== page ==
... it's all too much. Everything. Everything hurts. I feel like I just can't ... I don't know. I just can't.
I miss my baby. I miss the sweet newborn that was mine. I miss having her nap on my shoulder, hearing her soft breath and feeling her silky hair against my cheek.
I want to look at the older pictures of her, six albums' worth, and remember her ... but the sight of her sweet, perfect little face cuts me to the core. Because she is not mine. I grew her - those eyes, that chin, they're very much mine - and gave her life, and loved her and took care of her. And she is a stranger to me. A perfect, wonderful little stranger.
When I placed Roo, I gave her parents a notebook I'd filled with everything in the world there was to know about Roo. Her schedule, her habits, her temperament, her health. I was a Roo expert. I knew her better than I knew myself.
That honor belongs now to P and M. They are privileged to know the ins and outs of Roo - to know every little thing about her - the sound of her breath, the faces she makes, the bumps in her tiny teeth. I signed all that away.
I will never regret my decision. And yet ... I miss her. I miss her, and it hurts. She is not mine. She will never be mine again. That will never, ever change. Which is sort of horrible. With my dad's death, I grieved (and still grieve), but that was different. My father will never be any less dead or more dead than he is. Nothing about that will change.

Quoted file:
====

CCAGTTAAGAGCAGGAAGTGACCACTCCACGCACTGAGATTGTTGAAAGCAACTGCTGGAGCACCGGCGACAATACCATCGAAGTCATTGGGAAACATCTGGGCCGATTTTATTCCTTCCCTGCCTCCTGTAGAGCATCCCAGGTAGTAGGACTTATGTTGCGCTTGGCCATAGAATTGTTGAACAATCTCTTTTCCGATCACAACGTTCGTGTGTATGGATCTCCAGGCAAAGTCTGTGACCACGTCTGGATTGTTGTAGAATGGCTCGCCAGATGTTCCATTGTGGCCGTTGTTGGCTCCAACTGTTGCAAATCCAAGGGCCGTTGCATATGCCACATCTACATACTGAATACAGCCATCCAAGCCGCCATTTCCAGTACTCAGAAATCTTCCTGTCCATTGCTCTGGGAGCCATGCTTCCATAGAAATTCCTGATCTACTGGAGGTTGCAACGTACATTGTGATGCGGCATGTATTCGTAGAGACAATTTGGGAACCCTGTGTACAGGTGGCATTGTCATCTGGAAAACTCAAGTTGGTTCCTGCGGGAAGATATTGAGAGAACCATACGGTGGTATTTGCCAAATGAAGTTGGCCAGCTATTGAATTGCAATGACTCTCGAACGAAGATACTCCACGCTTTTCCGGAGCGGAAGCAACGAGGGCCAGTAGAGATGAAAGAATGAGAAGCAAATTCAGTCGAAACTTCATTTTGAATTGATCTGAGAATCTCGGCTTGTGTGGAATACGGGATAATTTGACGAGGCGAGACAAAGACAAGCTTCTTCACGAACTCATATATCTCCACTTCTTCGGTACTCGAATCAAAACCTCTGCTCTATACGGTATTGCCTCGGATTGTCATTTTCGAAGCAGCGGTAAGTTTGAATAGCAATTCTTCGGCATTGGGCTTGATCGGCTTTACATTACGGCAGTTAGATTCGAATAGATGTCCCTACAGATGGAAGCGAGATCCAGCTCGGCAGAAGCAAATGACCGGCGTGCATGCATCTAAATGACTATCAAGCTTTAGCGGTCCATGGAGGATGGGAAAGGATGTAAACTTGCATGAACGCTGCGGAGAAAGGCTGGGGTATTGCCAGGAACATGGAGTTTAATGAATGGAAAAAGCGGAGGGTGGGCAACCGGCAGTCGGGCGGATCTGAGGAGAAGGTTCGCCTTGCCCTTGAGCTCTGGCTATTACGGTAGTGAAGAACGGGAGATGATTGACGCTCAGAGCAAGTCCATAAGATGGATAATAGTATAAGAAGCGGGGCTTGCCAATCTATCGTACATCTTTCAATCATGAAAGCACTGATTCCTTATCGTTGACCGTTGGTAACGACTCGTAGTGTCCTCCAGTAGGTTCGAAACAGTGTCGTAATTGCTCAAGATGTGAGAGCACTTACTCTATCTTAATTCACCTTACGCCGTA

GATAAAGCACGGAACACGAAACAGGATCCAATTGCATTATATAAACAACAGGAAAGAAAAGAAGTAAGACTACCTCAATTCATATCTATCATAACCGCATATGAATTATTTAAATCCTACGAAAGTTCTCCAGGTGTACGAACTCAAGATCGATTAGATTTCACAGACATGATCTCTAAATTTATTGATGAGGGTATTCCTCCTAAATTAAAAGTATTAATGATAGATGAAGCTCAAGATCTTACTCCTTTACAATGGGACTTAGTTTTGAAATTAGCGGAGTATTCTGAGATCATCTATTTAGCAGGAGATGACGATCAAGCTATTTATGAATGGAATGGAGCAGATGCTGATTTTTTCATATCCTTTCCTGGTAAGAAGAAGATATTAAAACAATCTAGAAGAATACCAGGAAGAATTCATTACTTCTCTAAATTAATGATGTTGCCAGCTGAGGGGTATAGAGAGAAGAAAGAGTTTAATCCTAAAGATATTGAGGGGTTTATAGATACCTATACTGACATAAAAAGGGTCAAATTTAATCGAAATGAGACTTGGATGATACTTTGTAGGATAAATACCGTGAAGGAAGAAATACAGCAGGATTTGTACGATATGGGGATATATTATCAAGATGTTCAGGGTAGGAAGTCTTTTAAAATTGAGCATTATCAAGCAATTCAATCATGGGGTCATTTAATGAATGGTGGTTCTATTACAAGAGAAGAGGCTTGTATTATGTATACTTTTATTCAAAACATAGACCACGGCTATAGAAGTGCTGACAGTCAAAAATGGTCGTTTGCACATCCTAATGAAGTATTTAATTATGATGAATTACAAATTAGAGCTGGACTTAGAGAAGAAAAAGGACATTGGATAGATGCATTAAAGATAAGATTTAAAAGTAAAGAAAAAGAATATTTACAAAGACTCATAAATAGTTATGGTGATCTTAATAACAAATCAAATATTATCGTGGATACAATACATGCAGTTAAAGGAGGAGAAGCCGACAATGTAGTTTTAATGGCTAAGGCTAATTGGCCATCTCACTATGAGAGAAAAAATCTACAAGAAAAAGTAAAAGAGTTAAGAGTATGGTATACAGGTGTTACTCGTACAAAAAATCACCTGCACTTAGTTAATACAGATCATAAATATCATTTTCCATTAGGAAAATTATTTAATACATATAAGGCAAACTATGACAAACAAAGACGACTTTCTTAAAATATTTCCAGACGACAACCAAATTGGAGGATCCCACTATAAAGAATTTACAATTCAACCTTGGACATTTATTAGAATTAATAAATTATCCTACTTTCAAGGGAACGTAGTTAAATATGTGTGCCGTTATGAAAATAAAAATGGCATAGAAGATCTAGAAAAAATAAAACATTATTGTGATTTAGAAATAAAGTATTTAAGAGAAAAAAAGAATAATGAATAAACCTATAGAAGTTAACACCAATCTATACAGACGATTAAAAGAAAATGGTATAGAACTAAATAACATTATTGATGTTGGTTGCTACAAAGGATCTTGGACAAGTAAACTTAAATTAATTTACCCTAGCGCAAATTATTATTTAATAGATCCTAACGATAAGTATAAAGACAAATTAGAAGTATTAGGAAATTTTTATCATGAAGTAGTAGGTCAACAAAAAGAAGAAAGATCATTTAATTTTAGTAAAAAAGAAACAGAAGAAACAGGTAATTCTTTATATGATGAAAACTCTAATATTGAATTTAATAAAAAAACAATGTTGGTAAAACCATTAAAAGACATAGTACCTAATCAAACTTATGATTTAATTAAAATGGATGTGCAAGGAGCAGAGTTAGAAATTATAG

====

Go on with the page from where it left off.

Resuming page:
Things with Roo will change. The grief began with a birth, not a death. She will learn and grow and become her own person. Her life will have ups and downs like everyone else's, and things will change. And I won't be around for any of it. I will be an observer, a witness to it all, but it will not be mine to share, to enjoy, to thank God for.
To be a birth mother is to experience the worst sort of unrequited love. I love Roo with every atom of every cell in my body. And she will never really love me back. Not in the way that she'll love her mother. Which is how it should be. I know that. I wanted that.
And yet ... it hurts. And I'm going to live with that pain for the rest of my life.
I'll do it, though. I'll do it for her.